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In this collage of critical reflections, written in the tradition of the short essay running through Francis Bacon and Roland Barthes, the novelist, philosopher, and former New York Times Opinion staffer Mark de Silva looks into matters of both common curiosity and special concern in America today: technological evolution, virtuality, terrorism, the future of the self, the In this collage of critical reflections, written in the tradition of the short essay running through Francis Bacon and Roland Barthes, the novelist, philosopher, and former New York Times Opinion staffer Mark de Silva looks into matters of both common curiosity and special concern in America today: technological evolution, virtuality, terrorism, the future of the self, the individual’s place in a globalized society, the species’ place in the natural world, the state of the arts, and the animadversions of the sciences. Above all, Points of Attack is a handbook of the ways of the good life in bad times, and an inoculation against presumption in an era when the axioms of liberal democratic life have come undone and the end of history once again appears a long way off.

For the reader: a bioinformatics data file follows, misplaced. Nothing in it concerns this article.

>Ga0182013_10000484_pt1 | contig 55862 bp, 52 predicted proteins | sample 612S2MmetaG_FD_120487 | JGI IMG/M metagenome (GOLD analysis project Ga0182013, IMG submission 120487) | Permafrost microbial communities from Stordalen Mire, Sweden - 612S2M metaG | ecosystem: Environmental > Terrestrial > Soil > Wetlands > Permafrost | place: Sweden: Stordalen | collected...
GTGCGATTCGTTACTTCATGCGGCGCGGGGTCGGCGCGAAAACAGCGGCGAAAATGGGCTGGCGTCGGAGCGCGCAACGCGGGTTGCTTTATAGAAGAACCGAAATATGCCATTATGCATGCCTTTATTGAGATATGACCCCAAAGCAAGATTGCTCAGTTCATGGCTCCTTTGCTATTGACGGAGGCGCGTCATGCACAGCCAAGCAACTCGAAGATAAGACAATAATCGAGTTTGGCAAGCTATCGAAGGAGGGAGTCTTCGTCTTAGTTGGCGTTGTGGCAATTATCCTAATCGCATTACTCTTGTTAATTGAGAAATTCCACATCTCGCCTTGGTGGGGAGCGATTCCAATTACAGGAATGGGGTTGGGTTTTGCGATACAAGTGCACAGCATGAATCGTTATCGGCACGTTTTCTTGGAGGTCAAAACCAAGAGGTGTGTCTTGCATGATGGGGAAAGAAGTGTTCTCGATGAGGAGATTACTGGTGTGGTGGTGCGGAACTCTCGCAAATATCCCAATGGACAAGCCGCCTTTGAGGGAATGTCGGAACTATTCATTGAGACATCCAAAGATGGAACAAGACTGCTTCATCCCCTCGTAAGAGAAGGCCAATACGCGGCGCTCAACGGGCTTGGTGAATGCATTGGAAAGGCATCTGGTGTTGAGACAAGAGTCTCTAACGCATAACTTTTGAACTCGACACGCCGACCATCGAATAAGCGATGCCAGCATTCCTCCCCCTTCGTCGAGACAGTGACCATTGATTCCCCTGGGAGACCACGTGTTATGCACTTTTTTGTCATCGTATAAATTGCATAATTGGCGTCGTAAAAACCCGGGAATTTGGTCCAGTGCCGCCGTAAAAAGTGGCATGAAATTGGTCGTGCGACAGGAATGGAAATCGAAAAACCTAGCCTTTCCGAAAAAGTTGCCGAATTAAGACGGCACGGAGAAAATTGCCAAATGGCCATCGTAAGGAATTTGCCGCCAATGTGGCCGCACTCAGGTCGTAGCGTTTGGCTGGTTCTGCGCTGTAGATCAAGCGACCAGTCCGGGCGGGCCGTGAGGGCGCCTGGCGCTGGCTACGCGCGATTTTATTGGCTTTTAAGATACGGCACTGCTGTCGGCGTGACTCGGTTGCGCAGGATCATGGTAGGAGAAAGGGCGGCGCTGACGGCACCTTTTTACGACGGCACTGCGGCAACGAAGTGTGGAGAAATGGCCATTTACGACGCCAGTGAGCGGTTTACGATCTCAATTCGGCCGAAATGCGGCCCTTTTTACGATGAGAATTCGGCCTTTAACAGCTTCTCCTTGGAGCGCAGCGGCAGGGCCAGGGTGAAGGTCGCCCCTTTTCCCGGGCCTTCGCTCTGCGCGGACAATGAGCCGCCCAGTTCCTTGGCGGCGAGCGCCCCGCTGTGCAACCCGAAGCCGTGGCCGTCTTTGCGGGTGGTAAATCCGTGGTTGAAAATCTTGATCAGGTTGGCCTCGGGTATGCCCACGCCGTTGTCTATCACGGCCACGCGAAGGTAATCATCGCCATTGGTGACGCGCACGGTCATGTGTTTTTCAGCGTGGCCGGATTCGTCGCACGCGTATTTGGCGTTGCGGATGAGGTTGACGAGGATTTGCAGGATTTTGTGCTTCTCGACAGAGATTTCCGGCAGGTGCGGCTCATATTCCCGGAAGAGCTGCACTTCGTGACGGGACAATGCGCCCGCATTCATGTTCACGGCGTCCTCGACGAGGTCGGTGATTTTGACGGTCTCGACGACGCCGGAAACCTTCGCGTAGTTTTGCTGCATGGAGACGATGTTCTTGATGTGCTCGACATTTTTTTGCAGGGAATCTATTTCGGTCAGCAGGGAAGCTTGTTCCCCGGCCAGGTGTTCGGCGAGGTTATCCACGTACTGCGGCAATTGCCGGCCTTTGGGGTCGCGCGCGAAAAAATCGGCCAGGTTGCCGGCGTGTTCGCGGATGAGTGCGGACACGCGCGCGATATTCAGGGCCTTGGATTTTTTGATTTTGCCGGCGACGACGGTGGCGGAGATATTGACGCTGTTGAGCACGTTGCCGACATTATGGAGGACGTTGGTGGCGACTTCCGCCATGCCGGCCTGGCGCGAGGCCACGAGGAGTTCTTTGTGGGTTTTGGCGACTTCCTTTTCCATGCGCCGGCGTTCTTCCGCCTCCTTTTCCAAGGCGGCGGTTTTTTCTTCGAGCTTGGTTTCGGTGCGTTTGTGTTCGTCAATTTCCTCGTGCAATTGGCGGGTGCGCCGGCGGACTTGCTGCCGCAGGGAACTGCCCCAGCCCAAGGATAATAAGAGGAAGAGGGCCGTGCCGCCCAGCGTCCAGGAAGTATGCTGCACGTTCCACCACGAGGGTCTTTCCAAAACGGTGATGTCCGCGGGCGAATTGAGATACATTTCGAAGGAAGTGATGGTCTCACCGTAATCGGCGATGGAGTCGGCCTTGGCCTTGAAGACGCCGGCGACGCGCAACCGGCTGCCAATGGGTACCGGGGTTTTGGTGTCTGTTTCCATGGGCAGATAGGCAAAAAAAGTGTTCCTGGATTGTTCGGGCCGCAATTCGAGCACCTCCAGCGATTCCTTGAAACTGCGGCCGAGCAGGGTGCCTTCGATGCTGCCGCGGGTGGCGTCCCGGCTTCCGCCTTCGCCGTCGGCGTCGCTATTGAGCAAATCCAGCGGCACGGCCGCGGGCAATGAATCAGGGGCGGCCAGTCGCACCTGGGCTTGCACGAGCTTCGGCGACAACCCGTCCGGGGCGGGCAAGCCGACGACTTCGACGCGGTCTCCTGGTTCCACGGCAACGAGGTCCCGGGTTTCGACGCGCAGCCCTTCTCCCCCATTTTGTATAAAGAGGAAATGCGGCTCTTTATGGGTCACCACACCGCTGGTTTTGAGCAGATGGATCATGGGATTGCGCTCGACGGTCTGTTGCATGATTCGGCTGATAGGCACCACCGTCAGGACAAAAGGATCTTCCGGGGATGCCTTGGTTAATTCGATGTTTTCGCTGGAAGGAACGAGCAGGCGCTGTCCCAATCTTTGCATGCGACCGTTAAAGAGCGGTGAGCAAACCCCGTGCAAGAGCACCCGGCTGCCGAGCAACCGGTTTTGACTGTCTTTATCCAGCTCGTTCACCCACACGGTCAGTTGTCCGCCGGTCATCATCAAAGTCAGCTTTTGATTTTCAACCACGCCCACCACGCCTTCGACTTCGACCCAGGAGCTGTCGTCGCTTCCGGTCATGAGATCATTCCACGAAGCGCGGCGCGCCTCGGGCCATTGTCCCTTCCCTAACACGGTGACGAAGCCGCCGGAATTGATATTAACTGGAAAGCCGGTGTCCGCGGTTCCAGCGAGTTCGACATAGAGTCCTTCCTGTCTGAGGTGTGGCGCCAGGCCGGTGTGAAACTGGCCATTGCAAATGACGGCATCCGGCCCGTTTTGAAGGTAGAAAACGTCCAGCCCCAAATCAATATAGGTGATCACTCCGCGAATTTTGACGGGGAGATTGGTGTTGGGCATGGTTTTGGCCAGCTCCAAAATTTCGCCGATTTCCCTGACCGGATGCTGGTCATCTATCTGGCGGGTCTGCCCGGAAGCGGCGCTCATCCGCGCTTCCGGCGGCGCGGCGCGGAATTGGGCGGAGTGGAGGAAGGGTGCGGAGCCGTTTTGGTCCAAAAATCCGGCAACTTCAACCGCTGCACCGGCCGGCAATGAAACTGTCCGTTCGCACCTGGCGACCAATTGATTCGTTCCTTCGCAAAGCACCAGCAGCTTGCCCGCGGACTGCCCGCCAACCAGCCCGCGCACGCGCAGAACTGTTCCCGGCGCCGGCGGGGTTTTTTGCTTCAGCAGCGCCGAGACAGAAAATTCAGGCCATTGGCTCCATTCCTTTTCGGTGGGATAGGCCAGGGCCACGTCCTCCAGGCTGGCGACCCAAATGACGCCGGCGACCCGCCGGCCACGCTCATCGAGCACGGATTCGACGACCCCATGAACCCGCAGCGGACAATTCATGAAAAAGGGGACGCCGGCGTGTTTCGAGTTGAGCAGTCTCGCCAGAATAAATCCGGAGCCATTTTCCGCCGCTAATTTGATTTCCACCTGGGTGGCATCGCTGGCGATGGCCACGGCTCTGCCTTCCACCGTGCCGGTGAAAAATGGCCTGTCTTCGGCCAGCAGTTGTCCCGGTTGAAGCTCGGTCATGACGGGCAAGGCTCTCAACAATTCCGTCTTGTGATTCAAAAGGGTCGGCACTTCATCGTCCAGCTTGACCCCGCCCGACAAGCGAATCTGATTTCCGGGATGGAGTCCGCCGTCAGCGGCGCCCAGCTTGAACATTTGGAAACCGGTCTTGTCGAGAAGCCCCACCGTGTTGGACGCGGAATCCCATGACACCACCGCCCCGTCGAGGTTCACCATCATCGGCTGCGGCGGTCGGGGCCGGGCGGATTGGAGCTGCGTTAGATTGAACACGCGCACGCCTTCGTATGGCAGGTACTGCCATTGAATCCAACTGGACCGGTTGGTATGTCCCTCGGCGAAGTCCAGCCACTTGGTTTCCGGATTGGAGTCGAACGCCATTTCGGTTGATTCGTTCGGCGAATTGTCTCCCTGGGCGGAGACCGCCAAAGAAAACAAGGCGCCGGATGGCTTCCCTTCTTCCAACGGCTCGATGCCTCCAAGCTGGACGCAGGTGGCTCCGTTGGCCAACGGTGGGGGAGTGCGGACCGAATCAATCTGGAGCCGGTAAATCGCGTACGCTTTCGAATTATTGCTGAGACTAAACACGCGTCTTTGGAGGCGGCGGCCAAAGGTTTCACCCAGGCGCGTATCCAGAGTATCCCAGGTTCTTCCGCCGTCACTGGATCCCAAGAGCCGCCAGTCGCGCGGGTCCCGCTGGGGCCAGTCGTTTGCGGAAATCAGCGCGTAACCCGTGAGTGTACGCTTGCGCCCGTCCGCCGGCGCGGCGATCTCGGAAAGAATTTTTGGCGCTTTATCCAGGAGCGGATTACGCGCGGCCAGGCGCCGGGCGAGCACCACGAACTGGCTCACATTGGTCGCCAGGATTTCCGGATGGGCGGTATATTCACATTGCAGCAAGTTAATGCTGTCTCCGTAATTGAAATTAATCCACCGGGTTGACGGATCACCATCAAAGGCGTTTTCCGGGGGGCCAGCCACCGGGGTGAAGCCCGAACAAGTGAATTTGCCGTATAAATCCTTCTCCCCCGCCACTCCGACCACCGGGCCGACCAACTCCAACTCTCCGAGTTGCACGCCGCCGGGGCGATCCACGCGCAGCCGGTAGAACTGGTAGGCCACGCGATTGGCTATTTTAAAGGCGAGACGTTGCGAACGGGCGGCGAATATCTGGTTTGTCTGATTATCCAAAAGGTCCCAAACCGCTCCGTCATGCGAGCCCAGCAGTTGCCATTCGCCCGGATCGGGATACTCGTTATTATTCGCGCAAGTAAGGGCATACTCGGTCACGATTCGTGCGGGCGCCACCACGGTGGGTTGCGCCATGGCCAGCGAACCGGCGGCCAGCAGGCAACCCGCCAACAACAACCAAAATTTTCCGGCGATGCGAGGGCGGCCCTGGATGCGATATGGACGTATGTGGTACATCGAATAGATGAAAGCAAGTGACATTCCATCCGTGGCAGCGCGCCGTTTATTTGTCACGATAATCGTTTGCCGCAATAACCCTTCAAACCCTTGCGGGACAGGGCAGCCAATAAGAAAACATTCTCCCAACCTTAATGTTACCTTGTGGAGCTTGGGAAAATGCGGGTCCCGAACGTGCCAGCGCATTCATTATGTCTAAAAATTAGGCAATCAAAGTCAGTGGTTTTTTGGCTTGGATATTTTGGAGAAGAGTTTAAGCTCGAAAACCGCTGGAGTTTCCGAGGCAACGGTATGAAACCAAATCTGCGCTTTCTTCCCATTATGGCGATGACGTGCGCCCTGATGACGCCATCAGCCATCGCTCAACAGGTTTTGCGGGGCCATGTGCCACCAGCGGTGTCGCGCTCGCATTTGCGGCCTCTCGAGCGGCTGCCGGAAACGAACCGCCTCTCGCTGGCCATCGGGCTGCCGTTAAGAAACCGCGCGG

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In this collage of critical reflections, written in the tradition of the short essay running through Francis Bacon and Roland Barthes, the novelist, philosopher, and former New York Times Opinion staffer Mark de Silva looks into matters of both common curiosity and special concern in America today: technological evolution, virtuality, terrorism, the future of the self, the In this collage of critical reflections, written in the tradition of the short essay running through Francis Bacon and Roland Barthes, the novelist, philosopher, and former New York Times Opinion staffer Mark de Silva looks into matters of both common curiosity and special concern in America today: technological evolution, virtuality, terrorism, the future of the self, the individual’s place in a globalized society, the species’ place in the natural world, the state of the arts, and the animadversions of the sciences. Above all, Points of Attack is a handbook of the ways of the good life in bad times, and an inoculation against presumption in an era when the axioms of liberal democratic life have come undone and the end of history once again appears a long way off.

39 review for Points of Attack

  1. 5 out of 5

    Greg Gerke

    Review forthcoming... “…[T]he desire to feel a certain way about oneself or the world perverts the desire to know,” writes Mark de Silva on the last page of his electric book of short essays, Points of Attack.

  2. 5 out of 5

    Ryo